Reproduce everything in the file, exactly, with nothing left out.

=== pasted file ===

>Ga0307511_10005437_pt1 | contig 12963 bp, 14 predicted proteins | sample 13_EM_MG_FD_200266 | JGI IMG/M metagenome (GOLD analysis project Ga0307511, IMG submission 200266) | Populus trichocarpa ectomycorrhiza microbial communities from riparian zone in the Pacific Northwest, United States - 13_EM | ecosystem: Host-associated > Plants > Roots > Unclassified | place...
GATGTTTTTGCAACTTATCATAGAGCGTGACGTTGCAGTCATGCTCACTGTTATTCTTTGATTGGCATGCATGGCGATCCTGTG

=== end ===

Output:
>Ga0307511_10005437_pt1 | contig 12963 bp, 14 predicted proteins | sample 13_EM_MG_FD_200266 | JGI IMG/M metagenome (GOLD analysis project Ga0307511, IMG submission 200266) | Populus trichocarpa ectomycorrhiza microbial communities from riparian zone in the Pacific Northwest, United States - 13_EM | ecosystem: Host-associated > Plants > Roots > Unclassified | place...
GATGTTTTTGCAACTTATCATAGAGCGTGACGTTGCAGTCATGCTCACTGTTATTCTTTGATTGGCATGCATGGCGATCCTGTG